For shipments within Europe, road transport is the most popular delivery option on the market. High speed, routing flexibility, and attractive costs make road transport one of the key engines of the European economy. However, the average age of drivers might make you question the prospects of this mode of transportation. According to projections from DSLV, the German Association of Freight Forwarding and Logistics Companies, 2/3 of drivers will retire over the next 15-20 years.
The elimination of obligatory military service which trained 15,000 German truck drivers per year, high costs of obtaining licenses, difficult working conditions, and long trips are only a few reasons there are fewer — and older — professional drivers on European road transport market.
Drivers’ average ages look discouraging across Europe. According to British media, there are 50 fewer drivers every day and their average age is 55. In Spain the situation is not much better, with 70% of drivers over 50 according to the Main State Traffic Administration, According to the German Association of Freight Forwarding and Logistics Companies, only one third of the country’s drivers are younger than 45.Poland needs 100,000 more drivers. The Dutch Labor Office reports that the country’s driver shortage is growing by 35% a year.
Natalia Iwanowa-Kolakowska, AsstrA EU Regional Deputy Director and France Region Country Manager, says:
“In France, as in all other European countries, there is the lack of drivers caused by the disproportion between young and retiring specialists. The main reasons behind this phenomenon are difficult working conditions and the high cost of getting licensed. Due to this situation, there is considerable migration of drivers between countries. Drivers from Central Europe are moving to Western Europe where pay rates are higher. Specialists from CIS countries make up for this deficit by moving to Central Europe. But even this labor migration cannot satisfy the entire demand for truck drivers. Drivers are rapidly aging and younger generations don’t want to work in this field. The only way for transport companies to plug this gap is to work with drivers from more distant countries. In Latvia, for example, companies have started bringing in specialists from the Philippines.”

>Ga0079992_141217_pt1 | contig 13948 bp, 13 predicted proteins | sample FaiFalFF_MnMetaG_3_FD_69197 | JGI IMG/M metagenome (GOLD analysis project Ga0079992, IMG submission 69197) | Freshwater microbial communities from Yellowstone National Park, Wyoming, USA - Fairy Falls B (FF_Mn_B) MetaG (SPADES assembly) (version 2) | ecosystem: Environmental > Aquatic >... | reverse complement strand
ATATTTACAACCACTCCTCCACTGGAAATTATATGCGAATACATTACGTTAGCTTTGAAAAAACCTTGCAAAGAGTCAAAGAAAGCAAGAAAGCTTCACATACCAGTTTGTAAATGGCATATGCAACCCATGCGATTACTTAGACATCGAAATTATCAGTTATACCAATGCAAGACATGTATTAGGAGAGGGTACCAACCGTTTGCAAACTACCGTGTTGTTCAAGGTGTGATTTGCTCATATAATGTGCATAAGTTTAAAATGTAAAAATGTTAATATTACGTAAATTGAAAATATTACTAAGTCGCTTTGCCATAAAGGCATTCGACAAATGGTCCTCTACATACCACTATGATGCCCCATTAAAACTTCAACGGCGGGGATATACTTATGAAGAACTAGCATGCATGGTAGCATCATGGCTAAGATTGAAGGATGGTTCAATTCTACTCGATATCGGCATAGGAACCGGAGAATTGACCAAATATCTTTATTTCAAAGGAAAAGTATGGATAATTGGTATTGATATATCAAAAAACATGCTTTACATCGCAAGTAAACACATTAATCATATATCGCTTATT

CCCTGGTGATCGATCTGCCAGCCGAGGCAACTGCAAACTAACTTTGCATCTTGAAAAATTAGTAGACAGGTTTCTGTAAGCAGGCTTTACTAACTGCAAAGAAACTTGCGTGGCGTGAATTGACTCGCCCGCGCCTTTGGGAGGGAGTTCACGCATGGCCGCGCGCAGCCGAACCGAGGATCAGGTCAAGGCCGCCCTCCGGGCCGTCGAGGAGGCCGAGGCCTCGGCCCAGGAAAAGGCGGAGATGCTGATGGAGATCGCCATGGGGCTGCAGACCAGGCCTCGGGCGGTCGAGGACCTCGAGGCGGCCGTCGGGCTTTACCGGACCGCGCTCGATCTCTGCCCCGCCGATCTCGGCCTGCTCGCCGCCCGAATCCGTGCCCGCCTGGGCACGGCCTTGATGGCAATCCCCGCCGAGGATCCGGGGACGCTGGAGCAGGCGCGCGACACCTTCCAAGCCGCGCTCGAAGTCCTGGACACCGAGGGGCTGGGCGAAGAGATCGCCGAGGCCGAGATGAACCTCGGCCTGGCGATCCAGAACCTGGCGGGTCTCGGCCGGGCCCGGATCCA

For the next generation of European citizens, an opportunity to see the world and receive an above-average salary is not worth hard working conditions and being apart from from families for extended periods. Besides, the cost of getting licensed to drive trucks can reach even a few thousand euros. In order to protect their market positions and satisfy growing needs from clients, transport companies are ready to negotiate with potential employees and subsidize all visa application expenses for foreign specialists. However, they are looking for experienced workers with a driving license of the necessary type.
According to Vitali Eremenco, AsstrA Road Freight Transportation Department Deputy COO, AsstrA-Associated Traffic AG is handling the driver deficit well thanks to its reliable carrier partnerships, some of which are more than 20 years old.
“If one carrier cannot provide transport on a given trade lane, AsstrA’s specialist can talk to another partner. The introduction of new IT e.g. in our ‘Track & Trace’ or ‘Supplier’s cabinet’ programs allows the AsstrA team to monitor each stage of transportation. All new partners are thoroughly vetted. The Supplier Relationship Management Department runs background checks on each of them that cover information as to whether the company is active, their transport industry track record, possible debts, and current contact information. Documents and authorizations are also checked in order to make sure that the potential partner complies with the high standards set by AsstrA and its clients. Unfortunately, the driver shortage has resulted in more poorly qualified specialists on the market — and more fraudulent companies that steal cargo. At AsstrA-Associated Traffic AG, the safety of clients’ cargoes is a non-negotiable priority and does not depend on market conditions or any other external factors.”